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Heartbleed vulnerability is probably worse than we thought

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The Heartbleed OpenSSL vulnerability (CVE-2014-0160) may affect 2/3rds of the servers on the Internet. It allows 64K of user information to be collected by unknown unauthorized individuals, and it means that some percentage of your usernames and passwords have been compromisable for about two years.

This vulnerability has several major classes of player on the field:

1.) The operating system vendors - It is surprising that the operating system vendors didn't notice this vulnerability. They vet applications for security before they are approved for use in the operating system.

2.) The server administrators - It is not ok that they collectively didn't find this problem for 2 years, because there has been an open gate to private materials and data for all of that time on millions of servers they are working with every day. They have been working on upgrading their OpenSSL applications and replacing their security keys, since this issue surfaced. There may be a few servers that don't get upgraded to the safe version of OpenSSL, but that should be a relatively small number.

3.) The domain owners/managers - all domains that have https secure html sites have got to replace their SSL keys. This is not because the keys were damaged, but because they might have been leaked to the Internet at large. Keys are often updated annually, so this is not as huge an unexpected expense you might at first assume. Some of the server administrators only have a single domain on their servers, so these 2 roles would be the same.

Here's where you come in..

4.) You are the one with logins at Facebook.com, Google.com, Yahoo.com and many other places. The first thing you might want to consider is you have been trusting anonymous strangers to guard your safety since before you were born. Entry into the Internet world didn't change that. In a funny way, you must be pretty important for all those anonymous strangers to be looking after you for all these years. You are being given a chance to review your own security hygiene. You don't want smelly security, do you?

Security Hygiene:

Physical Security Hygiene
As a person who lives in a building, you practice physical security hygiene most of the time. You have locks for the doors and windows, chains for the doors, alarm systems, fences, and gates. You may lock your car doors and take the keys with you when you drive someplace. You would consider somebody who didn't follow all these patterns to be naive or stupid. You probably maintain very good physical security hygiene, and if you discover a place where that hygiene is not up to par, you probably fix it as quickly as you are able.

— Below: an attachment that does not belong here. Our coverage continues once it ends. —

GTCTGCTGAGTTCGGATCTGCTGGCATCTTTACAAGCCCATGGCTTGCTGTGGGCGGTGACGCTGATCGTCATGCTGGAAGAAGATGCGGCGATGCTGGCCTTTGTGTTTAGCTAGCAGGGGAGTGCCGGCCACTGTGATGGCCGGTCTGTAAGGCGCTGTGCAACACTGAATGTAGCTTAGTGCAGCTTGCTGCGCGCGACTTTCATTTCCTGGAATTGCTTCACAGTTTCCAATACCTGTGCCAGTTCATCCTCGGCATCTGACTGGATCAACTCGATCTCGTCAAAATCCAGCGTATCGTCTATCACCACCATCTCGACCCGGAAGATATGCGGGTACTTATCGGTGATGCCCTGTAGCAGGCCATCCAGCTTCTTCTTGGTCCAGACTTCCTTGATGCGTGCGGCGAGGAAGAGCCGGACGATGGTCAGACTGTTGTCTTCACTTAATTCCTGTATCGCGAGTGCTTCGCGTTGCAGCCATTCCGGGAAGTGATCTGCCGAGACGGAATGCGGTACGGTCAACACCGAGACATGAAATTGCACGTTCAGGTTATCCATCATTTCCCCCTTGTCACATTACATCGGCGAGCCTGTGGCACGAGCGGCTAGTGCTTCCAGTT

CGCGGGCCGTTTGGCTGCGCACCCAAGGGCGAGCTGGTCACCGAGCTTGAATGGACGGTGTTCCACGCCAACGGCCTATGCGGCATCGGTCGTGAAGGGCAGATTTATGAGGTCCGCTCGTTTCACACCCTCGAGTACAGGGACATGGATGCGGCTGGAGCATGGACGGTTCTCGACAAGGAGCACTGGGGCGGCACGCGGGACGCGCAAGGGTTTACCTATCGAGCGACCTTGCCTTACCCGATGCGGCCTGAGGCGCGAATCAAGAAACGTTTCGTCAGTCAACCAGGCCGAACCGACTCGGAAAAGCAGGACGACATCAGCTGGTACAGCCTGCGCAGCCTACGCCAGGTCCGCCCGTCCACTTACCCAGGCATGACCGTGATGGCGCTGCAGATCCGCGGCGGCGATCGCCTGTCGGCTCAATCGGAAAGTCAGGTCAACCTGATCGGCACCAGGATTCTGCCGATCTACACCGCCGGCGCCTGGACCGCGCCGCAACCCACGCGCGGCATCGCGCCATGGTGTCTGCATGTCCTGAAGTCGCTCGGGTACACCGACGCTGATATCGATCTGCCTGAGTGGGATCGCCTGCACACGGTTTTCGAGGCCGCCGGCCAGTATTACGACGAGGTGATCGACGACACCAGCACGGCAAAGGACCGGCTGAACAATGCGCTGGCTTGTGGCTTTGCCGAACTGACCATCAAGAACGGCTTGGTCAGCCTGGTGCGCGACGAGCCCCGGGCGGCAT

Digital Security Hygiene
Your digital security hygiene may be just as immaculate. You may have different passwords for each of the places you log in to. You may change those passwords at least annually, and you may protect your passwords from others (no sharing). Lots of us are not so careful about our digital hygiene.

The reason to have good digital security hygiene is that your information, when spread to anonymous strangers can cause trouble. The personal data could be used to steal your identity. Your credit cards could be used to buy things in your name that you do not want. Your computer could be infected and owned by somebody who will use it as a base for attacking others. Even if you have nothing in the bank account, and your credit cards are maxed already and you have nothing but pictures from your summer vacation on your computer, sloppy digital security hygiene can have a negative effect upon you and others.

How do you remember all those passwords with at least 8 characters, a number, a secret sign, a capital letter, and all the other complex stuff that we are told the password must contain? How about using your browser to remember the passwords? This is itself a bit of a physical security risk, but if your computer is physically secure and you have a good password to log in to the computer, it is far less dangerous than writing them all on a notebook. A better solution might be using a program like KeePass, which keeps all your passwords encrypted and protected by a master password. You can keep very long complex passwords there, and not usually have to worry about decrypting your password hash if it is stolen from a web site.

For sites that you may have to visit occasionally from other computers, you might need a password you can remember easily. One method is to think of song lyrics you always remember, for instance, "There's a lady who knows all that glitters is gold, and she's buying a stairway to Heaven." Take the first letters and the punctuation and make that a password. "Talwkatgig,as'bastH." would be easy to remember, is not a dictionary word (except, possibly, in Klingon), and is 19 characters long. Don't use the same password on all of your special sites, of course.

Finally - Don't Panic!
This vulnerability has been available for 2 years, and there is not yet much evidence that your passwords have been used against you. You don't need to wait until somebody does finally decrypt your password, since you really should be changing your passwords on an annual basis anyway. Realize you have been lucky. Change your passwords, and get on with your life.

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